Boyer at His Romantic Best in Exquisite ‘Mayerling’
Foreign film buffs are in for a real treat with Home Vision’s latest releases.
The crown jewel in the collection is the exquisite, haunting French classic “Mayerling” from 1935 ($30), starring Charles Boyer and Danielle Darrieux and directed by Anatole Litvak. Get your hankies out for this romantic tragedy, which is based on the real-life ill-fated love affair between the unhappily married Archduke Rudolph of Austria and 17-year-old Marie Vetsera.
“Mayerling” made a major star and heartthrob out of handsome Boyer, who was never better; Darrieux is equally moving as Marie. Litvak’s direction is delicate and inspired. The score includes romantic pieces by Tchaikovsky, Weber and Johann Strauss. Two remakes never matched this original, which was named best foreign film by the New York Film Critics. Home Vision’s print has been digitally remastered and features new subtitles. It’s a must-see.
Also new is Swiss director Claude Goretta’s “The Invitation” ($30). Nominated for the 1973 best foreign language film Oscar, this is a bittersweet comedy-drama about a mild-mannered, nebbish bachelor (Michel Robin) whose life changes when his mother dies. After taking a temporary leave from work, he sells his mother’s house and purchases a beautiful home in the country. But his housewarming party turns into a nightmare when his co-workers shed their inhibitions and become unruly. It’s up to the butler (a terrific Francois Simon) to restore order. “The Invitation” was honored with a special citation at the Cannes Film Festival.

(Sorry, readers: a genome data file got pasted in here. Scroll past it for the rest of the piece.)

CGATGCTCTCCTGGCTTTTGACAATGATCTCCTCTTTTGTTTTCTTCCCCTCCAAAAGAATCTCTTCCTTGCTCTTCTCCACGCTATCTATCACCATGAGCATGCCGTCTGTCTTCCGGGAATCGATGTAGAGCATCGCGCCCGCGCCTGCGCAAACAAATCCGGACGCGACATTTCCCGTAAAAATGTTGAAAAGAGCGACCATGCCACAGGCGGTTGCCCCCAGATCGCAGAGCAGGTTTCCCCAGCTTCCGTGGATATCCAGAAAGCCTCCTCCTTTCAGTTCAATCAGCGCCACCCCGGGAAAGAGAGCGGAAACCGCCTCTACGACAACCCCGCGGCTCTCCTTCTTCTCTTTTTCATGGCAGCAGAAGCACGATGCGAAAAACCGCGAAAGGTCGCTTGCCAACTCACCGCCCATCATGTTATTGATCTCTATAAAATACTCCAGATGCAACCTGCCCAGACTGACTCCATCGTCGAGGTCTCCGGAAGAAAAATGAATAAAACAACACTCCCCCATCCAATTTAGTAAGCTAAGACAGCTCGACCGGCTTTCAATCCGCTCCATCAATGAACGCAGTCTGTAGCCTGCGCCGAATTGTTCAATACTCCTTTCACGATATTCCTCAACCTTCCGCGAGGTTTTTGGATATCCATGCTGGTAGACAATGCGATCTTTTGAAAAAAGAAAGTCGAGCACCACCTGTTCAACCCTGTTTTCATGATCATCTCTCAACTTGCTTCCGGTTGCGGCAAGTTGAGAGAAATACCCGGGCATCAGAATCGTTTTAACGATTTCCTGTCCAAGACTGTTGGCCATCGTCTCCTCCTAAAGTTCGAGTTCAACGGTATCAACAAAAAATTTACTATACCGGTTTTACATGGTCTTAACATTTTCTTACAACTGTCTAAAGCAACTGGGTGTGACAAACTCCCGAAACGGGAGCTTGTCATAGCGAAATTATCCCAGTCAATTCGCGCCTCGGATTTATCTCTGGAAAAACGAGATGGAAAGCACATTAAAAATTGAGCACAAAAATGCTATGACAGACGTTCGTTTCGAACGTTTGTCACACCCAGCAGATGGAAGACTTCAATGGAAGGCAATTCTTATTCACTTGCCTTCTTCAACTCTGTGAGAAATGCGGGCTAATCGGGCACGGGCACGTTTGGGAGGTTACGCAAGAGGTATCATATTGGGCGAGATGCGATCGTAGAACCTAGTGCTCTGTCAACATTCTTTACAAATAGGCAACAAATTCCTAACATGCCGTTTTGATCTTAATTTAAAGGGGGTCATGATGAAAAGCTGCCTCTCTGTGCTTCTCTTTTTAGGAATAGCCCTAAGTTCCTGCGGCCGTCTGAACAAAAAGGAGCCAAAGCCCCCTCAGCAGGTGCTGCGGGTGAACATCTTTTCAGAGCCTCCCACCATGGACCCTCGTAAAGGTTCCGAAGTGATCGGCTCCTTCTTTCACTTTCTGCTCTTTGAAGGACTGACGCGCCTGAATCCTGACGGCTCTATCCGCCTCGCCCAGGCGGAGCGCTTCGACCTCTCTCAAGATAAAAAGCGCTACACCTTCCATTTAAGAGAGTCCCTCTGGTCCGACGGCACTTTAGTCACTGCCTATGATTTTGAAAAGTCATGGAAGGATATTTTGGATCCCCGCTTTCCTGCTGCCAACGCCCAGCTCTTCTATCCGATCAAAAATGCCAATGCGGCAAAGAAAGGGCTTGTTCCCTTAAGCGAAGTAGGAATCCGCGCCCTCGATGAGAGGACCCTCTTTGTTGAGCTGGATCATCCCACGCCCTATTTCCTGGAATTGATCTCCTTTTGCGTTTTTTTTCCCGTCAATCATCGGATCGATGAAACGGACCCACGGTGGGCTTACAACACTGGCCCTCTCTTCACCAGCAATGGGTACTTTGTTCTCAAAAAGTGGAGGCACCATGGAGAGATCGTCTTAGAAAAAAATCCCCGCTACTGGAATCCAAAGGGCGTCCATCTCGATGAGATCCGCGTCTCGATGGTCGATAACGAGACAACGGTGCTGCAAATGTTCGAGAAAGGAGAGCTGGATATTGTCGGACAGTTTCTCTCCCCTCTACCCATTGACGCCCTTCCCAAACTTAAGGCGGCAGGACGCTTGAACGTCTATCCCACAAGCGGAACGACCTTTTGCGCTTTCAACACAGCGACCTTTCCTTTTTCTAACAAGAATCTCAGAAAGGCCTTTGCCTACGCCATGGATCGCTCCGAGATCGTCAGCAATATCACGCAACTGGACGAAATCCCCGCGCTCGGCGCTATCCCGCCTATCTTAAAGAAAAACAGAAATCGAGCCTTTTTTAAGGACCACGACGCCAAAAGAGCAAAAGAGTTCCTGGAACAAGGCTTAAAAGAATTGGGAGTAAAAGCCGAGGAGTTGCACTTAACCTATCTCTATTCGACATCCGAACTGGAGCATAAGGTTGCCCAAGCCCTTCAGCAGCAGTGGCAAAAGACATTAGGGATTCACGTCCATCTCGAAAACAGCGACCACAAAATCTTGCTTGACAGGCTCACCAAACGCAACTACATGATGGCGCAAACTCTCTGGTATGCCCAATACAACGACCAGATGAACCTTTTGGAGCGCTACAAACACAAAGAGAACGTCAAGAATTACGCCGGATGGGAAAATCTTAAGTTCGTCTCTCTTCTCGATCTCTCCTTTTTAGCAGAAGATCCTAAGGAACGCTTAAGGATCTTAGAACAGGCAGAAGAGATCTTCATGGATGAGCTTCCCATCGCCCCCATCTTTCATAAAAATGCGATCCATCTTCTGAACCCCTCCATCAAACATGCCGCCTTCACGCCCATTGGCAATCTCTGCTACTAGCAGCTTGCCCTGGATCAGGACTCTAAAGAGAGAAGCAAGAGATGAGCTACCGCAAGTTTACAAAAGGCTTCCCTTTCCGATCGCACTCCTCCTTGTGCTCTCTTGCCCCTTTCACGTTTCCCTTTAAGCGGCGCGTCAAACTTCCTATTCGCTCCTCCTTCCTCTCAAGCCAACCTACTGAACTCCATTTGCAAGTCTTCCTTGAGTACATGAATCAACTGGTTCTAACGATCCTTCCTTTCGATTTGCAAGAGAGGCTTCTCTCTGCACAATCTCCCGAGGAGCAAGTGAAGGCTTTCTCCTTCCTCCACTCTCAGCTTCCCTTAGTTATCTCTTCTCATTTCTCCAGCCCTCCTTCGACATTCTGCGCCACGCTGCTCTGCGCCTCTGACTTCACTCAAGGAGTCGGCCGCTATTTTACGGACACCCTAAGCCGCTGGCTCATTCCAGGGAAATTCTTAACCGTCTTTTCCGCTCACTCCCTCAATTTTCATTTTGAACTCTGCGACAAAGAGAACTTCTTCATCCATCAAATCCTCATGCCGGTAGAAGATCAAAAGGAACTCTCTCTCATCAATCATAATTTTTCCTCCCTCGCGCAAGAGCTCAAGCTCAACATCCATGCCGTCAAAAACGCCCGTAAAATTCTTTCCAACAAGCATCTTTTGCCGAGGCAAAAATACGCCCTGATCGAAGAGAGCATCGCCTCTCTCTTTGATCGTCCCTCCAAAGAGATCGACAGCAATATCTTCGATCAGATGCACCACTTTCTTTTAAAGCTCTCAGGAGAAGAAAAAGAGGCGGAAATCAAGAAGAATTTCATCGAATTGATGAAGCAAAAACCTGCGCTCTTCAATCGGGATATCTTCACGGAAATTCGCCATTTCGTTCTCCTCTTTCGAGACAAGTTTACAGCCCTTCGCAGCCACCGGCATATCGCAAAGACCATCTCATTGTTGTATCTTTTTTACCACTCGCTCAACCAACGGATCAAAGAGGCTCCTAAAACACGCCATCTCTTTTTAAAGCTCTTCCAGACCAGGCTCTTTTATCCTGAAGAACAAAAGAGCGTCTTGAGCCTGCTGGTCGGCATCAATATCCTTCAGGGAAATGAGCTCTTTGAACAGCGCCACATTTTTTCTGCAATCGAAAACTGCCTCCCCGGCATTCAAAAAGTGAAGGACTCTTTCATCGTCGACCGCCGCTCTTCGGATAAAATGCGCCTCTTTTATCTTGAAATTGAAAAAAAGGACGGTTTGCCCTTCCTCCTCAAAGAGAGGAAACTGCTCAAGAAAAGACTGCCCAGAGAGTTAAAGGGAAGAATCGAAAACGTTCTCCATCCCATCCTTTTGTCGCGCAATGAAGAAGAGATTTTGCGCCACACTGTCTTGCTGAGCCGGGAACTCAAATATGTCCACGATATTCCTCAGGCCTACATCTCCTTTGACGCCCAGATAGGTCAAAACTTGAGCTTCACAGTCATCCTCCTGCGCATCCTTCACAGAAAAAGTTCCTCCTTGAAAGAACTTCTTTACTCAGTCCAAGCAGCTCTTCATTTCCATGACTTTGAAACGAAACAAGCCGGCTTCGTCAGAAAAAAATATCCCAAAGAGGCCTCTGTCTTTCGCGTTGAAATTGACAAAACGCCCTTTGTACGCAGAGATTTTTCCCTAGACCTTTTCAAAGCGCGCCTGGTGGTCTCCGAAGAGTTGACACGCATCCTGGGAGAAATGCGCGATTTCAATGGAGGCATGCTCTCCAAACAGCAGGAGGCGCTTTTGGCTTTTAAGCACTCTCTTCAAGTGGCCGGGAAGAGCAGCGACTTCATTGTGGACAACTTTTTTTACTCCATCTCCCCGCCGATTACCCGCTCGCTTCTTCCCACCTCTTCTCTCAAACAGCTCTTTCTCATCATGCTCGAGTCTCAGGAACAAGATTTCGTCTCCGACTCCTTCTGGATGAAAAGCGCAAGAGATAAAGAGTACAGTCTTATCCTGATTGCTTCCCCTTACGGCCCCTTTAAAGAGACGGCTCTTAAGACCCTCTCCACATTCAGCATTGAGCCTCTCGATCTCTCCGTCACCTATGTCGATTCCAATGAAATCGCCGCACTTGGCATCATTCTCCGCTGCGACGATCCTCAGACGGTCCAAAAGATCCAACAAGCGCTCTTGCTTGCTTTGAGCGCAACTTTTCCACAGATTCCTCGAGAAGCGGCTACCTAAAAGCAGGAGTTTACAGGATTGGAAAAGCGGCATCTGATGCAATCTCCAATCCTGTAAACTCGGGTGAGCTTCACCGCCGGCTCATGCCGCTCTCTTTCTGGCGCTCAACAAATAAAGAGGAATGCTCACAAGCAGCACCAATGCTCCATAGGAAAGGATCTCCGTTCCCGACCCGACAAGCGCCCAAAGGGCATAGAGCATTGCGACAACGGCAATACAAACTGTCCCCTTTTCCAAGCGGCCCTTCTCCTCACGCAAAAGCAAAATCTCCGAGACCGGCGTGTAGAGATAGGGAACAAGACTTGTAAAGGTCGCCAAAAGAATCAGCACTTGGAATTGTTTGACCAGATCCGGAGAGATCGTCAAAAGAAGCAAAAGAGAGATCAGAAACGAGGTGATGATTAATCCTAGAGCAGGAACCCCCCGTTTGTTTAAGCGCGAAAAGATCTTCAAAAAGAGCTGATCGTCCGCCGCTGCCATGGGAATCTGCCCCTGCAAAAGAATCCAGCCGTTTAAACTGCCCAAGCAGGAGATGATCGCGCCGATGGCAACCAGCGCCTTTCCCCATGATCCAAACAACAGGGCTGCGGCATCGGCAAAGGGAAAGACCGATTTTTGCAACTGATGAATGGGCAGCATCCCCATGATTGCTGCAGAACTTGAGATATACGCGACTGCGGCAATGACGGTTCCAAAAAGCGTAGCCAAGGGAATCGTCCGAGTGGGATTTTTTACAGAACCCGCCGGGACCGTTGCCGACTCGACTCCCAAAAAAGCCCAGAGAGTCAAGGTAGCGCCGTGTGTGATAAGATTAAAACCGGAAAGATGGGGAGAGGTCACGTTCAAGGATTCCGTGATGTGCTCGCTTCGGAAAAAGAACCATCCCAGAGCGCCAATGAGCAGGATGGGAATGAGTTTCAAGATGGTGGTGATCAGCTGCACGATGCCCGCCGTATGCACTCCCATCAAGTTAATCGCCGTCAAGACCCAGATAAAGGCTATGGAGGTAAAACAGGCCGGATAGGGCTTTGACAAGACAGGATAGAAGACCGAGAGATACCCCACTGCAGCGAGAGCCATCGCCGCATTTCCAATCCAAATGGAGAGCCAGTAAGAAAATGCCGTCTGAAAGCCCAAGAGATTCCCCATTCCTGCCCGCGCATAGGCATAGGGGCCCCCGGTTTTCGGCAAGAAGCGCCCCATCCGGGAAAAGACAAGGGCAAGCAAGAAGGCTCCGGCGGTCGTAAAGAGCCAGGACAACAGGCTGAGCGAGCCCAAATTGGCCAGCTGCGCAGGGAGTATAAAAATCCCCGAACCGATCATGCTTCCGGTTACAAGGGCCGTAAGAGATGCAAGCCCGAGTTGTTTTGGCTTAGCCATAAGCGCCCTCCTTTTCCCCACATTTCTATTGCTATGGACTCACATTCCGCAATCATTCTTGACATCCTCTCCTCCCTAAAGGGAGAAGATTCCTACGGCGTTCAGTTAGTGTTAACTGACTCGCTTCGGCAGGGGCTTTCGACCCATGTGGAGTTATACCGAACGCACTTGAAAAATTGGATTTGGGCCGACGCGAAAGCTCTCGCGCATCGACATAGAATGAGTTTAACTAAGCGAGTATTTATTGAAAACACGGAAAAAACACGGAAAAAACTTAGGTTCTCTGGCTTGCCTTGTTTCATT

“Miss Julie” ($30) is renowned Swedish director Alf Sjoberg’s classic 1950 adaptation of August Strindberg’s play about a noblewoman seduced by her coachman. Anita Bjork, Ulf Palme and Max von Sydow star.
To order the videos, call (800) 826-FILM.
Fab Return: Arriving Tuesday is “The Last Shout” (Polygram, $20), the first-ever movie made for TV from the outrageously funny and naughty British series “Absolutely Fabulous.” The 90-minute farce, which can be seen Sunday on Comedy Central, finds everyone’s favorite sweetie darlings Edina (Jennifer Saunders) and Patsy (Joanna Lumley) swigging Stoli, skiing in Switzerland and preparing for Saffy’s marriage. Marianne Faithful guests as God, and Edina’s favorite designer, Christian LaCroix, has a very funny bit.
Killer Bs: Coming Tuesday is the truly forgettable thriller “Overkill” (Vidmark). Star Aaron Norris, the younger sibling of Chuck, is so wooden he makes his big brother look like Laurence Olivier.
Mark Paul Gosselaar of “Saved by the Bell” is trapped in the dumb sci-fi thriller “Specimen” (A-Pix).
Roddy Piper stars in “Marked Man” (Live), a run-of-the-mill “Fugitive"-style thriller.
Mickey Rourke and the late Tupac Shakur star in the extremely violent, nasty drug-revenge thriller “Bullet” (New Line), directed by Julien Temple (“Absolute Beginners”).
On the Road: Fans of MTV’s reality-based soap opera “Road Rules” can enjoy the behind-the-scenes dirt in the juicy “The Making of Road Rules” (Sony, $13), arriving in stores Tuesday.
Coming Next Week: Kurt Russell returns as Snake Plissken in the comedy-thriller “John Carpenter’s Escape From L.A.” (Paramount). . . . Mary Kay Place, Aleska Palladino and Scarlett Johansson star in “Manny & Lo” (Columbia TriStar), a comedy-drama about two orphaned sisters. . . . Whoopi Goldberg plays a New York Knicks fan who becomes coach in the comedy “Eddie” (Hollywood). . . . Emilio Estevez quacks it up in the comedy “D3: The Mighty Ducks” (Walt Disney, $23). . . . Til Schweiger stars in the blockbuster German comedy “Maybe . . . Maybe Not” (Live). . . . Charlton Heston and Thora Birch star in the family adventure “Alaska” (Columbia TriStar, priced to own). . . . James Woods stars as the first confessed serial killer in “Killer: A Journal of Murder” (Republic). . . . Jon Cryer, Adrian Pasdar and Mia Sara star in the romantic comedy “The Pompatus of Love” (BMG). . . . Quentin Tarantino presents the offbeat romantic comedy “Chungking Express” (Miramax). Also new: “Family of Cops” (Vidmark) and “Fatal Combat” (Columbia TriStar).